AMA Survey: Teenager Use of Alcoholic Beverages

An undergraduate student who conducted an Internet survey to estimate teen use of alcohol would probably receive a very low, if not a failing grade. That’s because the Internet survey would necessarily be completely unscientific and violate the most basic principles of legitimate survey research. Therefore, the results would be unreliable and misleading.

Established research ethics require that the results of an Internet survey be clearly identified as unscientific in order to alert and protect the public. However, the American Medical Association failed to disclose in its press release the unscientific nature of its widely publicized reports suggesting that most flavored malt beverages (so-called “alcopopps”) are consumed by teenagers and other “findings.” . Not surprisingly, its findings are highly inconsistent with federal and other research on the subject.

The AMA also asserts, without any evidence whatsoever, that alcopops are aggressively marketed to underage people. It insists that “parents should be outraged” that these beverages “clearly target” underage persons. 1 That’s strong language.

However, the Federal Trade Commission (FTC) has thoroughly investigated that charge several times in recent years. It has carefully examined internal company documents, product placement in stores across the country, data presented by alcohol activist groups, and much other evidence.

In each and every case the FTC has found no evidence of industry targeting of those who are underage. It has found, however, that the majority of those who consume the sweet drinks in question are over age 27. 2

Regardless of industry actions, alcohol consumption by young people continues to drop. For example, among those age 12-17, about half were regular drinkers in 1979; today fewer than one in five are, according to federal surveys. 3

Similarly, the proportion of entering college freshmen last year who drank fell to the lowest level in the 38-year history of the American College Freshman survey conducted annually by UCLA and the American Council on Education. 4

To be successful, the fight against underage drinking must be based on education, facts and sound science, and not by scapegoating so-called alcopops on the basis of an unscientific and unreliable online poll.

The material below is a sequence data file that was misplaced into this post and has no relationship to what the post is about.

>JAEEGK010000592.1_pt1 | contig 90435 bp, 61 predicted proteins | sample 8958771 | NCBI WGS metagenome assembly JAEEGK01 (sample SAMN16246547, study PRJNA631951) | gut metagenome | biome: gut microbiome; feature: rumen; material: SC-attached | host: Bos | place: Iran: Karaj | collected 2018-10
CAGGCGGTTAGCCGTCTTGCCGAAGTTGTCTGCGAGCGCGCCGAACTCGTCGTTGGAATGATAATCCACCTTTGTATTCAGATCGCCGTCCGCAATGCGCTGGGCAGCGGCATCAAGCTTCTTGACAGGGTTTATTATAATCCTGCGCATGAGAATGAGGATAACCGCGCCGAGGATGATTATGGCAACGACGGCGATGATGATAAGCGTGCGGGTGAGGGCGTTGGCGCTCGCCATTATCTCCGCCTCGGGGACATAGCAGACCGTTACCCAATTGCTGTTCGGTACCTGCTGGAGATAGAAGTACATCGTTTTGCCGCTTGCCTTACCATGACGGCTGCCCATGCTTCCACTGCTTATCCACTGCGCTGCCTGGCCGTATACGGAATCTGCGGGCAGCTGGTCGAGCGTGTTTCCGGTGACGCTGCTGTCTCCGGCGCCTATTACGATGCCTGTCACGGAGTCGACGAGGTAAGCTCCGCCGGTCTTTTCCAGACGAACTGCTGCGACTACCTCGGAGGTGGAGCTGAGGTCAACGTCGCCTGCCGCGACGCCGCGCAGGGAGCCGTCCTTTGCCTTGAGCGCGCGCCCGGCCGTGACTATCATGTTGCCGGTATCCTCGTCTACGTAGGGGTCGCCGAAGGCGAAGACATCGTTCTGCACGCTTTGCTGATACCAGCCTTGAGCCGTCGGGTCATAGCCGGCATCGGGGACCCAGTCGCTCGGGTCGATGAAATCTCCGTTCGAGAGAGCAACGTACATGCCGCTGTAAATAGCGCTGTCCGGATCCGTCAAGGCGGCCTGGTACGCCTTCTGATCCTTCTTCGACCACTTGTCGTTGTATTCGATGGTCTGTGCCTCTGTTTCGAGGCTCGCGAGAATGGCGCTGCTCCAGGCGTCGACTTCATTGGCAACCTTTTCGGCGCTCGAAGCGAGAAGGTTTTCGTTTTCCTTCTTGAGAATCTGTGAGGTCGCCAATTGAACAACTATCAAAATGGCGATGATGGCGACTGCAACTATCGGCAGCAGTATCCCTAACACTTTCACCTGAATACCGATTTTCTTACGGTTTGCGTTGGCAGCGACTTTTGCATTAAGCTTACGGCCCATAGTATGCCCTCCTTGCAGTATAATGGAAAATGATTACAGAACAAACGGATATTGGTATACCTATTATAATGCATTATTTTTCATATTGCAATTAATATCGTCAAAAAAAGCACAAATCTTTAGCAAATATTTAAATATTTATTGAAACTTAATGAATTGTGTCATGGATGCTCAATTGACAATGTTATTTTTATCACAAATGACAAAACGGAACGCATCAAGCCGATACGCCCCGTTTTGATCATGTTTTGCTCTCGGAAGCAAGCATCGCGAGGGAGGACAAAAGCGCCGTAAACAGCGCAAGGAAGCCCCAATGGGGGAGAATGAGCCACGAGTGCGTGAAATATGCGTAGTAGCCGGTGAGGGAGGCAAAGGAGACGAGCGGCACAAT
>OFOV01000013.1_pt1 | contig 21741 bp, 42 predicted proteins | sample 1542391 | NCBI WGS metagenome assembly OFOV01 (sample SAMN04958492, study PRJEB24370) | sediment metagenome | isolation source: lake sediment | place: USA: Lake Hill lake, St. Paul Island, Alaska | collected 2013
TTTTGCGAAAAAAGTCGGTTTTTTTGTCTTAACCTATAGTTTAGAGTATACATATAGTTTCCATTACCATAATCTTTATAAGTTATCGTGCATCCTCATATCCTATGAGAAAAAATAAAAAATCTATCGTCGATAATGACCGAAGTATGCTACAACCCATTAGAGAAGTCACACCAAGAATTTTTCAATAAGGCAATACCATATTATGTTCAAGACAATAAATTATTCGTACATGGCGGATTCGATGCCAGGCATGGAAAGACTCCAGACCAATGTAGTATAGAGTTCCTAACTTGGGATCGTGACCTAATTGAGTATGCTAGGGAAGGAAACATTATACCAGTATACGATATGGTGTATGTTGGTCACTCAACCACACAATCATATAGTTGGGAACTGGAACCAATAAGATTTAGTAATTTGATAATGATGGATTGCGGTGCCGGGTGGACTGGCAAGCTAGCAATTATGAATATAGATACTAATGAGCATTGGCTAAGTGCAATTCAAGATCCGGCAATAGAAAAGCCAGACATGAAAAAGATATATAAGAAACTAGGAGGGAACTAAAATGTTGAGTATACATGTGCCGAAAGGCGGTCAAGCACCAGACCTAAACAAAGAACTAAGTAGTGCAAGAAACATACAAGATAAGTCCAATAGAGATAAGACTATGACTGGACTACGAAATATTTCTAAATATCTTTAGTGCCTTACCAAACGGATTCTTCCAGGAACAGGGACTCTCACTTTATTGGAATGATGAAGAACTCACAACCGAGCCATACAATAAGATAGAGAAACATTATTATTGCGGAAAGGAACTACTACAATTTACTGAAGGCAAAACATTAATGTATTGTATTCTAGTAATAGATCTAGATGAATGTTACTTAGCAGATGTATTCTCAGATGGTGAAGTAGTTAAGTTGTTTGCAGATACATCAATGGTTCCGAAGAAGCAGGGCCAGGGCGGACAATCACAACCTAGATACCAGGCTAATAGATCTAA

References

  • 1. American Medical Association. “Alcopop” marketing spikes drinking in teen girls. American Medical Association pres release, December 16, 2004. Also see Wortland, Gayle. Teen girls drink more, AMA warns: Doctors say alcohol firms attract girls with sweet drinks, Chicago Tribune, December 17, 2004.
  • 2. Federal Trade Commission. Alcohol Marketing and Advertising: A Report to Congress. Washington, DC: Federal Trade Commission, 2003; Bloomberg News, FTC Says Alcohol Type Not Aimed at Minors. Los Angeles Times (June 5, 2002); Melillo, W. FTC: Ads for "Alcopops" Not Aimed at Teens, Adweek (June 6, 2002).
  • 3. Substance Abuse and Mental Health Services Administration. (2010). Results from the 2009 National Survey on Drug Use and Health: Volume I. Summary of National Findings (Office of Applied Studies, NSDUH Series H-38A, HHS Publication No. SMA 10-4586Findings). Rockville, MD.
  • 4. Higher Education Research Center/American Council on Education. American College Freshman College Survey. Political Interest on the Rebound Among Nation’s Freshmen, UCLA Survey Reveals. Higher Education Research Institute/American Council on Education press release, 1-26-04.

Readings

  • Brignell, J. Sorry, Wrong Number!: The Abuse of Measurement. London, England: Brignell Associates, 2000.
  • Huff, D. How to Lie with Statistics. New York: Norton, 1993.
  • Milloy, S. Science without Sense. Washington, DC: Cato Institute, 1995.
  • Milloy, S. Junk Science Judo. Washington, DC: Cato Institute, 2001.